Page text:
University of Sheffield’s Department of Archaeology – Update

University of Sheffield Archaeology Department

Yesterday, the University’s Executive Board decided to go ahead with closing the world-ranking Archaeology Department; saving only two small areas of work that would be merged with the Medicine and Geography Departments.

This would be a devastating blow: of course, for the staff and students of the department; but more widely for the University itself, which will suffer great reputational damage, and for the city which has always supported the University and has particular reason to value the Archaeology Department, most recently for the work in the site of Sheffield Castle with which it was closely involved. This is a department that has earned high rankings in a world context. It should be unthinkable for the University to close it, but that’s what is being lined up. Yet only a limited range of options seems to have been considered. However the battle is not yet over. The petition against closure mounted only last week acquired no fewer than 34,000 signatures in just a few days – testament to the extent of feeling. The UEB decision has to be approved by two other groups.

First it goes to Senate, the most senior academic body within the University – which, by the way, seems to have had no discussion of the issue in the past year, judging from its published minutes. Then it goes to Council, the governing body, which largely comprises lay members. You can put your views forward to members of these bodies, and JUHS encourages you to do so. Council is especially important. Its members – who as charitable trustees are ultimately responsible for the proper conduct of the University – are listed on the University’s website, at:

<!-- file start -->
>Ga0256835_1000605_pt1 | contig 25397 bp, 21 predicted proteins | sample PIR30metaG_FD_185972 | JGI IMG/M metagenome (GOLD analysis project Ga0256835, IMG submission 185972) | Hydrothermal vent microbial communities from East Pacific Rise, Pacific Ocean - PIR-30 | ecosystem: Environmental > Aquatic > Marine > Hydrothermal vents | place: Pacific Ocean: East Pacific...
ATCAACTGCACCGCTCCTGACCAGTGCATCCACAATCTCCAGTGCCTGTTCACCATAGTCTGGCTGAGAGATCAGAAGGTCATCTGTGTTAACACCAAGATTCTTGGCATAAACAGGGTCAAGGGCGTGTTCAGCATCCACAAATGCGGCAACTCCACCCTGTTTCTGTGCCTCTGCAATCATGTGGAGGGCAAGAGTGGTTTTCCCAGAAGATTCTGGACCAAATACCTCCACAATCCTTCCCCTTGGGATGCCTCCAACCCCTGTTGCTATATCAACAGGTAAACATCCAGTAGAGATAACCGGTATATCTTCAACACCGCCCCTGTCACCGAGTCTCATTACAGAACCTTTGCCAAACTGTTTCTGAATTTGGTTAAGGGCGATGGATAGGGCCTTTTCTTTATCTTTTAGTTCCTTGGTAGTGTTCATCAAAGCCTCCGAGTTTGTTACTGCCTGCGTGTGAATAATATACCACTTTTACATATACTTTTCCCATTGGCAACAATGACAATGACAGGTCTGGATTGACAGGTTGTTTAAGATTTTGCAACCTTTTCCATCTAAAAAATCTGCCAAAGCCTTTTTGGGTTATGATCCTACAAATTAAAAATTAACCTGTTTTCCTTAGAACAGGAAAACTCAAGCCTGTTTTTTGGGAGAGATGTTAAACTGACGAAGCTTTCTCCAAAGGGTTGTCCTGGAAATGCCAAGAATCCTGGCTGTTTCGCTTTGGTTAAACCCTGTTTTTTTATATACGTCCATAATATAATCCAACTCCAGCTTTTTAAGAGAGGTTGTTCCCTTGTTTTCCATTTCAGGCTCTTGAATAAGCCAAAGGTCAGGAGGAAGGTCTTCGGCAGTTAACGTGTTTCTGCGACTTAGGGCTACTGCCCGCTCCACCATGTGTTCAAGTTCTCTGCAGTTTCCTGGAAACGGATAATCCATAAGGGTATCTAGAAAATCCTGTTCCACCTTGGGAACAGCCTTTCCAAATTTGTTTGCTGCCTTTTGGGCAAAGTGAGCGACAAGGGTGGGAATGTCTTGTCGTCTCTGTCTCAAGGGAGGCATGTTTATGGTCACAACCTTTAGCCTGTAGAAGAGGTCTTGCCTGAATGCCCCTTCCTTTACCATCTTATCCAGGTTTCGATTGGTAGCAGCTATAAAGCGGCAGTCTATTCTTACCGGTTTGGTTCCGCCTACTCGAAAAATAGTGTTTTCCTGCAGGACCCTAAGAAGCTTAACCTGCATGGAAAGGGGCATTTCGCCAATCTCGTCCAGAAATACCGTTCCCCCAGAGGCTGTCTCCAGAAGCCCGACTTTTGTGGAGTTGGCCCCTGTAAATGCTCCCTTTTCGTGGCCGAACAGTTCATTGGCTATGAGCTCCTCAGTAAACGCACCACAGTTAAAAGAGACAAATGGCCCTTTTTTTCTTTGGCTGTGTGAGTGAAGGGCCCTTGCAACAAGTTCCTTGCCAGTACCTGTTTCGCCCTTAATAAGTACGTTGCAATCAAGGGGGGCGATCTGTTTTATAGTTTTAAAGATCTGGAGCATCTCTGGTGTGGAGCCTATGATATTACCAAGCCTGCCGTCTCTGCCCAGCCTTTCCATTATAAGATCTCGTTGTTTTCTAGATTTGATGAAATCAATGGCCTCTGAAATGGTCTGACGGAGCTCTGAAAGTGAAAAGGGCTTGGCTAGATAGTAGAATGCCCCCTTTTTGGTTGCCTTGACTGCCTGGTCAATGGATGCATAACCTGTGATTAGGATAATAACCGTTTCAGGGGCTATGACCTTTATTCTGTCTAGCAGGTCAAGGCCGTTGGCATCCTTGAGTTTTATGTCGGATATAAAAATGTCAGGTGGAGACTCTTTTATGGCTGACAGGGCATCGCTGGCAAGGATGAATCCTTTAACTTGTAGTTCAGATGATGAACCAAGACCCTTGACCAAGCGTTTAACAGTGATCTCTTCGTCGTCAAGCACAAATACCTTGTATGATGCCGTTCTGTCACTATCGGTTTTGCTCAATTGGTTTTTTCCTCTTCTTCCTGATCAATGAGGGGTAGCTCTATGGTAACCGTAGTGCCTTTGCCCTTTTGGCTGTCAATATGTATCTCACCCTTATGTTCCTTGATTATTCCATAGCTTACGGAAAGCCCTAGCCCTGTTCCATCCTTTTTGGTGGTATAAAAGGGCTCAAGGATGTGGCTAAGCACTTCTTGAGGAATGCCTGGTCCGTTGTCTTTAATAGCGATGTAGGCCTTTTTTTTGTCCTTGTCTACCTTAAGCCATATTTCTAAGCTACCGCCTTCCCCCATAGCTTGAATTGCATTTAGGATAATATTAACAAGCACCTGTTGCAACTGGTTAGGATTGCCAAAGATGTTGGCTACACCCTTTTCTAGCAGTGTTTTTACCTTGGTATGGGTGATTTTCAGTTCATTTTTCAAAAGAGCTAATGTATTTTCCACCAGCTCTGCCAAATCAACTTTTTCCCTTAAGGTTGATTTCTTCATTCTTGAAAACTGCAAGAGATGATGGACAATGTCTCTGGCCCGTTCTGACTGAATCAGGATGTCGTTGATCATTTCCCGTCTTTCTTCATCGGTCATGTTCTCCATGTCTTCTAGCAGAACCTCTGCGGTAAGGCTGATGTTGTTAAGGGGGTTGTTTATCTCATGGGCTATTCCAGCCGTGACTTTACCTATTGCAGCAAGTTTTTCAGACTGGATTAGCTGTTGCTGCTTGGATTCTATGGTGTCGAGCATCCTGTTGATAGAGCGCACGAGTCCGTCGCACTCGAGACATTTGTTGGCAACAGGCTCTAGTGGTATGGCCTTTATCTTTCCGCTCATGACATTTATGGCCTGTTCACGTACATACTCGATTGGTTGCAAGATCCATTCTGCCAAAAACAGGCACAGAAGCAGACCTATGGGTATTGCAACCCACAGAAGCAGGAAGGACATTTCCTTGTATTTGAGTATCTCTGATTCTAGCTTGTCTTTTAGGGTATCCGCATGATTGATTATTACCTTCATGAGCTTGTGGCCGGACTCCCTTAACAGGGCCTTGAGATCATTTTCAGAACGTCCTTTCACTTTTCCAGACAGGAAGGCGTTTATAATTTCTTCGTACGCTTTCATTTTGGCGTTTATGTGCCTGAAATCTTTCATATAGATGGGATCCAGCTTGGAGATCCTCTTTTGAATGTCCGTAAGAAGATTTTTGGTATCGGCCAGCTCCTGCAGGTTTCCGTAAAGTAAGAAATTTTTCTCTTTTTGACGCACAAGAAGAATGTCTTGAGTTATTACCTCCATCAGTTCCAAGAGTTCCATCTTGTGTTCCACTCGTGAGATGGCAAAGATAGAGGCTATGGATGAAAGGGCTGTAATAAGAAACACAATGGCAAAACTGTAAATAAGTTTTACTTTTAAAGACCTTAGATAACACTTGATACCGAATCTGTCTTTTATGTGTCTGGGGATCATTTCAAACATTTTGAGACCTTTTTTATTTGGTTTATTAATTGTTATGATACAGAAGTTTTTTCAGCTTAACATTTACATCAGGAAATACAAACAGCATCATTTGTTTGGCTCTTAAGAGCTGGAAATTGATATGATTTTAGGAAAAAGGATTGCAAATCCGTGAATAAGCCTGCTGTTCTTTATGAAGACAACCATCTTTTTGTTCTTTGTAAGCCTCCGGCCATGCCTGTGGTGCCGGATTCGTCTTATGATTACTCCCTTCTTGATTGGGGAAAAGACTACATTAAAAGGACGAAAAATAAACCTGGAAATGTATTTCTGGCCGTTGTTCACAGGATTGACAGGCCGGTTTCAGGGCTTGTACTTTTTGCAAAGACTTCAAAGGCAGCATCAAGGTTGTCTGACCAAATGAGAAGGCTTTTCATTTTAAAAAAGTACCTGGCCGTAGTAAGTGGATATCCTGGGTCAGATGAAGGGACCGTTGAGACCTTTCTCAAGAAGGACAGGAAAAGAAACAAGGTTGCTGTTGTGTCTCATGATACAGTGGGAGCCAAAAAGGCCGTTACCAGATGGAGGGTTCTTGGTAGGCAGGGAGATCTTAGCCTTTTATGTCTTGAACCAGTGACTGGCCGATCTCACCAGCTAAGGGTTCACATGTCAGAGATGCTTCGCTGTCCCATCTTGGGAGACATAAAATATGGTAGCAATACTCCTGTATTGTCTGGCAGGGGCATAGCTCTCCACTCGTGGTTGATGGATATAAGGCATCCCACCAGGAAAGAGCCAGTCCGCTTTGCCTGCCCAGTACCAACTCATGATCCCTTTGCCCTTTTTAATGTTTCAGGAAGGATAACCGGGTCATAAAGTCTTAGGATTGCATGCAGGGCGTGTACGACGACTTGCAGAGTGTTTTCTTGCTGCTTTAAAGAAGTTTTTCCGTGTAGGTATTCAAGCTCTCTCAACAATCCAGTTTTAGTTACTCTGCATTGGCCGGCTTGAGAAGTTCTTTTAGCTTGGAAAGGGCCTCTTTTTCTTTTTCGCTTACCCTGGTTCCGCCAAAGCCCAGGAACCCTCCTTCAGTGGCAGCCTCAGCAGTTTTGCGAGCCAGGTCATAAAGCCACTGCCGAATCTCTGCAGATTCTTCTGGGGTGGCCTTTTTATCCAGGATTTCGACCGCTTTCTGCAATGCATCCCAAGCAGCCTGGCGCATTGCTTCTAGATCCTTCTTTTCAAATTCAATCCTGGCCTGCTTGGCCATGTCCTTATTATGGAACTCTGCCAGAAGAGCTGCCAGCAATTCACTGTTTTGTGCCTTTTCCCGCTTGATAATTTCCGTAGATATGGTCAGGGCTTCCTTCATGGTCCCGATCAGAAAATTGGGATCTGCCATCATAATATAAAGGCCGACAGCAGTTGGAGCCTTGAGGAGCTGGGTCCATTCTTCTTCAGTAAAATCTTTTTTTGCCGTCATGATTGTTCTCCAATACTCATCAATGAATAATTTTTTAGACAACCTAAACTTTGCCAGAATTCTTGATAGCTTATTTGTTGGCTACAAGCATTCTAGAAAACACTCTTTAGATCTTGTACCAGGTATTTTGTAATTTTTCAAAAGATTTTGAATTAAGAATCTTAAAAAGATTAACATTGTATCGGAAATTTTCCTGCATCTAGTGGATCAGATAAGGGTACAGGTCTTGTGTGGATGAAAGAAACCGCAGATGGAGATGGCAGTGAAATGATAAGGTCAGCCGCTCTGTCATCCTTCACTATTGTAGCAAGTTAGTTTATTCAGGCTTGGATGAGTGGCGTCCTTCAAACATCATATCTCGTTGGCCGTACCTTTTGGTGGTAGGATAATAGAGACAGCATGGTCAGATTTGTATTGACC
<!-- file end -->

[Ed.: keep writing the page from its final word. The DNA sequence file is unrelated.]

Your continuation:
Governance and Management: Membership of the Council.

Senate membership can be gleaned from the published minutes, at:

Governance and Management: Minutes of the Meetings of the Senate.

These bodies will be considering the UEB recommendations late next month.

What else can you do to protest?

Write to the Vice-Chancellor, Prof K Lamberts, at

Write to your MP – the city’s MPs are generally in sympathy and will welcome indications of the extent of support for the department. Write to the City Council – which has an interest in the impact of closure on jobs and the effect of reducing student numbers on Sheffield’s economy. Write to the local press and to radio and TV stations. Leave no doubt in the University’s mind that what they are doing is seen as an act of vandalism.